Renovating an Old Building: Things to Consider, Home Improvement Tips, and More

Have you recently inherited an ancestral home or bought an old building? In that case, you’re probably looking for ways to improve the interior design and the exterior landscaping. Renovating your home completely can cost you up to USD 200,000. 

It’s probably not possible for you to spend that much on repairing an old building. Instead, you’ll need a proper plan and a budget, mostly because multiple areas of the house will require a revamp. 

With careful consideration, you must address structural concerns while keeping budgeting intricacies in mind. Always remember to be practical about design aesthetics and balance transformation with comfort in a heritage property. 

In this blog post, we’ll discuss everything a homeowner needs to know about renovating an old building.

3 Dangers of Living in an Old Building

In the Cuban city of Havana, an old, historic building collapsed due to structural issues and killed three residents. This story proves that living in unmaintained old buildings can pose a risk. Take a look at the three dangers that you must know about before moving forward with home improvement:

#1. Presence of Polychlorinated Biphenyls (PCBs)

PCBs are synthetic chemicals found especially in older buildings. Hence, there’s a possibility that your old home has fluorescent lighting fixtures or electrical equipment made with PCB. Reports suggest that these chemicals were banned in 1979 but were commercially manufactured for fifty years. 

Studies have shown that continuous exposure to PCBs can cause severe health issues. The PCB exposure symptoms include the following:

  • Immunity deficiencies
  • Different types of cancer
  • Issues with the endocrine system
  • Liver damage
  • Neurological disorders

According to TorHoerman Law, attorneys are currently investigating the possibility of litigation for those suffering from PCB exposure. Recently, the parents of students in a Seattle area school filed PCB lawsuits against Monsanto in Washington State. However, the judge reduced the estimated punitive damages from USD 857 million to USD 438 million.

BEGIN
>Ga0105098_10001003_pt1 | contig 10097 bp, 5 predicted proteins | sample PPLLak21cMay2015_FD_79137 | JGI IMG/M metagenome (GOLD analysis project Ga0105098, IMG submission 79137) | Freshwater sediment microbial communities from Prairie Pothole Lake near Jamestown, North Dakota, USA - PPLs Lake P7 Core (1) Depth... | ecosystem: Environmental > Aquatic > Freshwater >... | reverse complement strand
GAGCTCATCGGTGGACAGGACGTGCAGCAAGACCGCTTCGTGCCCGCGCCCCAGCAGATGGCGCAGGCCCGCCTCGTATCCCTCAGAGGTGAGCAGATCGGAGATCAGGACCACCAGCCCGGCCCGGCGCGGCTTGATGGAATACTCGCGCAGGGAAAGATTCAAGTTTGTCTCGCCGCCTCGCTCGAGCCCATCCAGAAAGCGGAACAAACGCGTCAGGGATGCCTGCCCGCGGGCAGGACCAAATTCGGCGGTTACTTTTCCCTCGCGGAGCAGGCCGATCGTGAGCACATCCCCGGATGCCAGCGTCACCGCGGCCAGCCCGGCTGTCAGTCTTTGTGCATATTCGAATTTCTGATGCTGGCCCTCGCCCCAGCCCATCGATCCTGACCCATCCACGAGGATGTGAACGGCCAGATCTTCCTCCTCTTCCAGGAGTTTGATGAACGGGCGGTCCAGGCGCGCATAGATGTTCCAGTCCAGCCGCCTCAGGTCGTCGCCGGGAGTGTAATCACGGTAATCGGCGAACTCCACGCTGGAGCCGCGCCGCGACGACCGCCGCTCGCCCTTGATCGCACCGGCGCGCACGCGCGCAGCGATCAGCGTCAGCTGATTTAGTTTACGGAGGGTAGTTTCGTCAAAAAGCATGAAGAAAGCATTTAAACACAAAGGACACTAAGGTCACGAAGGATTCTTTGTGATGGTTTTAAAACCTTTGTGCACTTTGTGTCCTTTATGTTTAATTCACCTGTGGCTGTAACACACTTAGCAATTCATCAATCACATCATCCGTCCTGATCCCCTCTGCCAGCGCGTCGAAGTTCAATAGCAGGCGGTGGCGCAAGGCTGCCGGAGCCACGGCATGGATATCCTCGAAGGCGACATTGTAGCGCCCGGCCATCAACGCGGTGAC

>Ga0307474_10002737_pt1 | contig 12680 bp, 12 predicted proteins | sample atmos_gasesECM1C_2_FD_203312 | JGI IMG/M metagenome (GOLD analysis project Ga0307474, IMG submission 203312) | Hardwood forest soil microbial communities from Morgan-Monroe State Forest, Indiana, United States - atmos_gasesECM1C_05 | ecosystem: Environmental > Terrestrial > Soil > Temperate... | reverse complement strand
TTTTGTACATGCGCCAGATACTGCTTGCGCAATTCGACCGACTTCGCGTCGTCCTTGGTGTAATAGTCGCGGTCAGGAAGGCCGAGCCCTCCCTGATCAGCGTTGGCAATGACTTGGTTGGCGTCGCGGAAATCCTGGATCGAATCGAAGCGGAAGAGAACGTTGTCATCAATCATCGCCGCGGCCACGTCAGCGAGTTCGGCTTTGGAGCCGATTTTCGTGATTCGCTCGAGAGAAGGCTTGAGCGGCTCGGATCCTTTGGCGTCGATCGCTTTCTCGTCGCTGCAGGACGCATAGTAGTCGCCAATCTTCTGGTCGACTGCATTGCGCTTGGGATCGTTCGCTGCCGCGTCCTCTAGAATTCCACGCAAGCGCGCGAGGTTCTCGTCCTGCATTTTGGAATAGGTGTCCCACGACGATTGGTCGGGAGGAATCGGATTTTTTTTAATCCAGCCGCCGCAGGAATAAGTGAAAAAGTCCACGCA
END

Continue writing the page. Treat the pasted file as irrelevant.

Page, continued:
#2. Compromised Structural Integrity

The structural integrity of older buildings can be compromised for the following reasons:

  • Lack of maintenance
  • Natural disasters
  • Weathering
  • Bad-quality foundation

All these can pose a grave risk to the house’s supporting features, like walls, ceilings, foundations, etc. As a result, there can be sagging floors, cracks, and leaning walls. There’s also a high risk of collapse if the structure gets compromised like this. 

#3. Lead-Based Paint

Statistics suggest that 24% of homes from the 1960s and 1970s had lead-based paint. Millions of older homes still have traces of lead lurking beneath the layers of new, environmentally friendly paint. As suggested by the Mayo Clinic, lead poisoning can cause learning difficulties, hearing loss, and seizures among children and adults.

The paint in your old home is probably in the process of deteriorating. That means the lead can possibly form a toxic dust-like substance that contaminates the air and surfaces. 

What Should You Consider When Renovating an Old House?

According to the EPA, you must perform tests on older structures before renovating or repairing them. For example, you must check the old home for traces of lead, PCBs, and structural issues before anything else. For that, you can contact a professional renovator, architect, or contractor to gain expert insight into safe renovation processes. 

Once done, you can consider the following factors when renovating the old building:

  • Plan a meticulous budget based on the usual expenses for home improvement in older properties.
  • Ensure safety by removing hazardous materials from the premises.
  • Check the local building codes and abide by the state regulations.
  • Respect the original features and architectural beauty of the house and preserve it.
  • Assess the stability of the home’s roof, walls, and foundation before renovating.
  • Remember to upgrade windows, HVAC systems, and insulation to ensure energy efficiency.

You must also consider the neighborhood’s community guidelines before making any changes to the home’s exterior. 

5 Tips for Renovating an Old Building

You’ve understood the dangers of living in old buildings and made some careful considerations. Now, it’s time for you to plan and execute the renovation process with the help of these tips:

  1. Assess the damage, pest infestations, or rot in the building’s structure through test kits and inspections.
  2. Understand the history and the beauty of the architecture behind the house by asking the neighbors.
  3. Prioritize restoring original elements with traditional materials to maintain authenticity.
  4. Integrate modern technology and amenities without compromising the historic functionality of the house.
  5. Enhance the building’s livability without changing its unique heritage value.

In conclusion, you must respect the building’s history as you modernize it. Remember to remove any PCB-coated electrical appliances and focus on the building’s structural integrity. Once done, you can repaint the entire house. 

You should also reserve the original features if they don’t pose a health hazard. This way, you can embrace change and ensure the architecture is rejuvenated with timeless beauty. All in all, you can renovate old buildings only with proper creativity, planning, and appreciation.

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